At this point I have limited my discussion to strictly intelligence or ability to solve various complex problems. I've purposefully omitted any reference to the concept of 'innate intelligence' as it is far too vague and hopeless confused to be addressed in a serious conversation. To say the least of it, the authors of the Bell Curve claimed that the intelligence and IQ test-scores of children do not change throughout their lives. Famously, the American Psychological Association found no evidence to support their claim and stated that intelligence is mostly a result of a person's experience with the environment. (See Bloom 2007, Lecture 13 Session 13 - Why Are People Different?: Differences — Open Yale Courses)
    "Do not argue with an idiot. They drag you down to their level and beat you with experience." -- Mark Twain

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    My blog: www.randommeanderings123.blogspot.com/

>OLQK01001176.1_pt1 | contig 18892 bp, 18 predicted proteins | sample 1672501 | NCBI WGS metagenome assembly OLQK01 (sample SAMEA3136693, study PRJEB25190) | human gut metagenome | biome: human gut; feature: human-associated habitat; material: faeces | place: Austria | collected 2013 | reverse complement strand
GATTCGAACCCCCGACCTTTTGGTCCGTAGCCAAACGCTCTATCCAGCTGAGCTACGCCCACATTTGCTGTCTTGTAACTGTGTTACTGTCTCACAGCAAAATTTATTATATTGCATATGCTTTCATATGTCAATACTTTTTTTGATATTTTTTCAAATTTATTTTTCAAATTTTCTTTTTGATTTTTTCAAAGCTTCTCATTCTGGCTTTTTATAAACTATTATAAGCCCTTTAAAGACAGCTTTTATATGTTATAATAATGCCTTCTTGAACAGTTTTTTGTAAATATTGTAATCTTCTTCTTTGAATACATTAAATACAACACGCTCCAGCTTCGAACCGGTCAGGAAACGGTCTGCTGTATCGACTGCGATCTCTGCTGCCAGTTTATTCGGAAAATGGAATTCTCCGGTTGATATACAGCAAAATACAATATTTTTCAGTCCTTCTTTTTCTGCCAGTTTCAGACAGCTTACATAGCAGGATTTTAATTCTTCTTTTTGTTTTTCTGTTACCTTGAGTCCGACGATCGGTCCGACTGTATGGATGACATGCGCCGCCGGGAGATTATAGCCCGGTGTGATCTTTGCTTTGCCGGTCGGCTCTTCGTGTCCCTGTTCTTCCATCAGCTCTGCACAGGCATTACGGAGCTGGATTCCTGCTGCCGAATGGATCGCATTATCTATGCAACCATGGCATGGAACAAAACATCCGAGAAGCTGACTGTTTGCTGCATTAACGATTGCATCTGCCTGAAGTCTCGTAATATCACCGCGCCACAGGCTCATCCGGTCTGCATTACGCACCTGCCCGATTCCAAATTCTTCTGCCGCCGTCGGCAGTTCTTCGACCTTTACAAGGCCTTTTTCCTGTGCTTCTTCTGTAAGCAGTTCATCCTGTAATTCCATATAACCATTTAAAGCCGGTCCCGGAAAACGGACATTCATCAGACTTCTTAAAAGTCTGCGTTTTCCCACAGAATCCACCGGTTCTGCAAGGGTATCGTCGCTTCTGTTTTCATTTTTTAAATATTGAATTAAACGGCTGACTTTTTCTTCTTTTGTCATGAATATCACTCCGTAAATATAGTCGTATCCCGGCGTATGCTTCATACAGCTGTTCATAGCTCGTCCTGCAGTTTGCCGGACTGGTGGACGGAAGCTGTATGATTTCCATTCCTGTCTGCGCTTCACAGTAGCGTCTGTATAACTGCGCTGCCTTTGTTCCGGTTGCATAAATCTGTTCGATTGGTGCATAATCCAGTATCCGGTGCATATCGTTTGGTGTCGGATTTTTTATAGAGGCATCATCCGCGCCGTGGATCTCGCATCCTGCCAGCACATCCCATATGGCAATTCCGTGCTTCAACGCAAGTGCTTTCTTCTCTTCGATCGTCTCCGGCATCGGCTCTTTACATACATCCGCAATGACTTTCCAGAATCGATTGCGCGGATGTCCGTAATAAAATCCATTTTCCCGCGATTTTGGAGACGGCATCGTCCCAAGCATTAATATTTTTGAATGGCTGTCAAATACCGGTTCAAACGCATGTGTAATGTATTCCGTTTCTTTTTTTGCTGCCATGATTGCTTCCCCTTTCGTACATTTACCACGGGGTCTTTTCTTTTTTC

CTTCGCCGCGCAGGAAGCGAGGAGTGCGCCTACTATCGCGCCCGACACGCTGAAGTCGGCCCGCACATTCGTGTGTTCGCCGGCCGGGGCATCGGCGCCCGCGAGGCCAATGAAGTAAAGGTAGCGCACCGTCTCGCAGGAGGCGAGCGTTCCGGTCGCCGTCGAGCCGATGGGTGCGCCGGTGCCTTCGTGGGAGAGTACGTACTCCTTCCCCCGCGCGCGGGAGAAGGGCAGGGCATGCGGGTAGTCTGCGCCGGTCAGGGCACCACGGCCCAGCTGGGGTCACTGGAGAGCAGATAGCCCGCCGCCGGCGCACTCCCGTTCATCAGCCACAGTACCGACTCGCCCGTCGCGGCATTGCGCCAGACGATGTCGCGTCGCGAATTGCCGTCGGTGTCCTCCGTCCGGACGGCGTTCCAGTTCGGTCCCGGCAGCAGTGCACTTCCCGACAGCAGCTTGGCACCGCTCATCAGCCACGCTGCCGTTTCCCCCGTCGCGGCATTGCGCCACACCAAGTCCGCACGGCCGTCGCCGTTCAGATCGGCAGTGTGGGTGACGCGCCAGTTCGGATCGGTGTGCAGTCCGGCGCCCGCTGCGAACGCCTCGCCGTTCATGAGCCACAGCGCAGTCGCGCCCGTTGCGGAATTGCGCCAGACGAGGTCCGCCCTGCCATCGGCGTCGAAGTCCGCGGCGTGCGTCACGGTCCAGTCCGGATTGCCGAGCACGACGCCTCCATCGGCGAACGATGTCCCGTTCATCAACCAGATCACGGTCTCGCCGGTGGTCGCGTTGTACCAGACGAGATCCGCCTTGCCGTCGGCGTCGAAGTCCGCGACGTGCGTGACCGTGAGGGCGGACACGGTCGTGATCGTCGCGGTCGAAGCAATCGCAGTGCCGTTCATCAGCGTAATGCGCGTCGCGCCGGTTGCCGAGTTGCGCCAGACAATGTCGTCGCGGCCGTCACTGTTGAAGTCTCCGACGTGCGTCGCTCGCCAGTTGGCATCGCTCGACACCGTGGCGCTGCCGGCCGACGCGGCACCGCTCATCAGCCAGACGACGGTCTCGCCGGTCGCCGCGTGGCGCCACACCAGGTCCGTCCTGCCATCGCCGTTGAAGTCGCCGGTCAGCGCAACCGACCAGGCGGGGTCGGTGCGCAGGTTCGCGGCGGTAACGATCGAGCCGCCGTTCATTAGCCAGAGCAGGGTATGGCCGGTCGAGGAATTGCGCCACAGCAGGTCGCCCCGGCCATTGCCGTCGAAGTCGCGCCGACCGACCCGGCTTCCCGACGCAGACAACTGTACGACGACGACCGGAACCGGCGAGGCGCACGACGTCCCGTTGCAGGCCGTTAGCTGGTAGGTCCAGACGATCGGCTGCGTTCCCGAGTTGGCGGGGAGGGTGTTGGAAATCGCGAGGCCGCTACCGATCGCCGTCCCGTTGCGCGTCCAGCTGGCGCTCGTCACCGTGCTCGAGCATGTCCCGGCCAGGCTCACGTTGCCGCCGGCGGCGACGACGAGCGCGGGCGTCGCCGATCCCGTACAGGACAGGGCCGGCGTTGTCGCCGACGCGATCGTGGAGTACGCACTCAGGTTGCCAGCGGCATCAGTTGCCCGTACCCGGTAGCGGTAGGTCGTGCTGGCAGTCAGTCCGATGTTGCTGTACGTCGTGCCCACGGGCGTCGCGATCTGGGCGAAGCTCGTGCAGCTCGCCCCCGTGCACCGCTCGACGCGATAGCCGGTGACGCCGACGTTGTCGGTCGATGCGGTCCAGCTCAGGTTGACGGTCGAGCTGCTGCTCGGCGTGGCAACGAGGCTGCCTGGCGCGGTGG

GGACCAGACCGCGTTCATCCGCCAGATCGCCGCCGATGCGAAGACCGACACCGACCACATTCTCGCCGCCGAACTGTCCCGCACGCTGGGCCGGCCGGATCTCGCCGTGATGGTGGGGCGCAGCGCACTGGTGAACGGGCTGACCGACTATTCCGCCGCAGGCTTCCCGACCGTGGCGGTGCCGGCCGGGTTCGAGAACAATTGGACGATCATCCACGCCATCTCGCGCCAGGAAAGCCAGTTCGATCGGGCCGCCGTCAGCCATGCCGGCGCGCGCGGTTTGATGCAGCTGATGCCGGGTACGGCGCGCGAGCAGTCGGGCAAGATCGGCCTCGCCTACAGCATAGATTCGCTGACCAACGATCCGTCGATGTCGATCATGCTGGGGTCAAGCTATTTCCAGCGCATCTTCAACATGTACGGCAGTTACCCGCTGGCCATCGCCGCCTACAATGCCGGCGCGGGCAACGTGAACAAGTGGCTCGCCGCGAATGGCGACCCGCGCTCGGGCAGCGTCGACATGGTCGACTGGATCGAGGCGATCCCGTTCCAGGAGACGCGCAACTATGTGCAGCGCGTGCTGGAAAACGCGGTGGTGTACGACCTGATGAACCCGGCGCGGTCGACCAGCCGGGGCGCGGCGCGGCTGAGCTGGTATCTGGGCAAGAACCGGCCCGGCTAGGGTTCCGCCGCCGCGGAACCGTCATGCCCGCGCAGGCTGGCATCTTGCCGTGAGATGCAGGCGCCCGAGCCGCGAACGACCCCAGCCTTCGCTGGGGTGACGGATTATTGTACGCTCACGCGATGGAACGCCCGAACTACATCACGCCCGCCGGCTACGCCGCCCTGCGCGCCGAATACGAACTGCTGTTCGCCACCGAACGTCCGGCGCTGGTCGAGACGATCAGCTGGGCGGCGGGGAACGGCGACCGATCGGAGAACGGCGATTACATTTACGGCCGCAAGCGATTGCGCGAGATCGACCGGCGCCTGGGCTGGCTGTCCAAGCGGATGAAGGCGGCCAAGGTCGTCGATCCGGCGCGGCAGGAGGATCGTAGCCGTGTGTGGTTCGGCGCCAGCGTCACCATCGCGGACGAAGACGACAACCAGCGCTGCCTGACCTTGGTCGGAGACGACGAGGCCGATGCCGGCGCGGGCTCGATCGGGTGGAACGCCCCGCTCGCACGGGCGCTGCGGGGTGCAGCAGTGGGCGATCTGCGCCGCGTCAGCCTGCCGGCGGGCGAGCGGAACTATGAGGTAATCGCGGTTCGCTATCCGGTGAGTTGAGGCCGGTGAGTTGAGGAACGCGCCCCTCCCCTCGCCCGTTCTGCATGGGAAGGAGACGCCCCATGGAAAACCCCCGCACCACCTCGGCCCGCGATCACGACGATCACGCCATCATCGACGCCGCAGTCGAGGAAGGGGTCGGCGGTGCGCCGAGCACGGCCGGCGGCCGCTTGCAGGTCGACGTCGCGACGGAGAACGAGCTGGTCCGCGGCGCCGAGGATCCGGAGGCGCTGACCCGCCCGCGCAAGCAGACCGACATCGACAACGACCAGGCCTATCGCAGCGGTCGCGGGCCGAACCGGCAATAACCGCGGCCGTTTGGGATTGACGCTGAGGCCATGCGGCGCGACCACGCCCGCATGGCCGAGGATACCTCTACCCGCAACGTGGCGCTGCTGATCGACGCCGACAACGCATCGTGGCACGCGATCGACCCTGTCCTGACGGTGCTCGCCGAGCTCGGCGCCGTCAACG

4. #524
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    I can't wait to hear a rebuttal by Lex.


    You see, what's going to happen is:

    A communication error. The NTPs are engrossed by the definition of intelligence itself because carrying on, even delving into MBTI afterwards would be taking an illogical leap. Speculating about the intelligence of INTJs, or anybody, is out of the question. We are clearly not of mutual understanding here because we are speaking on different frequencies.

    On the other hand, INTJs are being presumptuous and labeling the NTPs as "egalitarian". The fact that NTPs are disseminating the definition of intelligence doesn't mean that they are egalitarian; if anything, it means that they are aspiring for correctness. If some are indeed egalitarian, so be it.

    I honestly don't understand why the NTJs are so presumptuous, though they may have a certain element of intelligence. If anything, this conversation is a fine representation of the diversity of intelligences among the MBTI Archetypes. Both NT orientations seem to infer information in unique ways. Both seem to process and understand in unique ways.

    So how can you compare apples and oranges by a measurement tool that isn't applicable to either? Specifically, I am referring to IQ tests. To answer Zarathustra's question: The only thing you can measure with a test is how well one takes the test.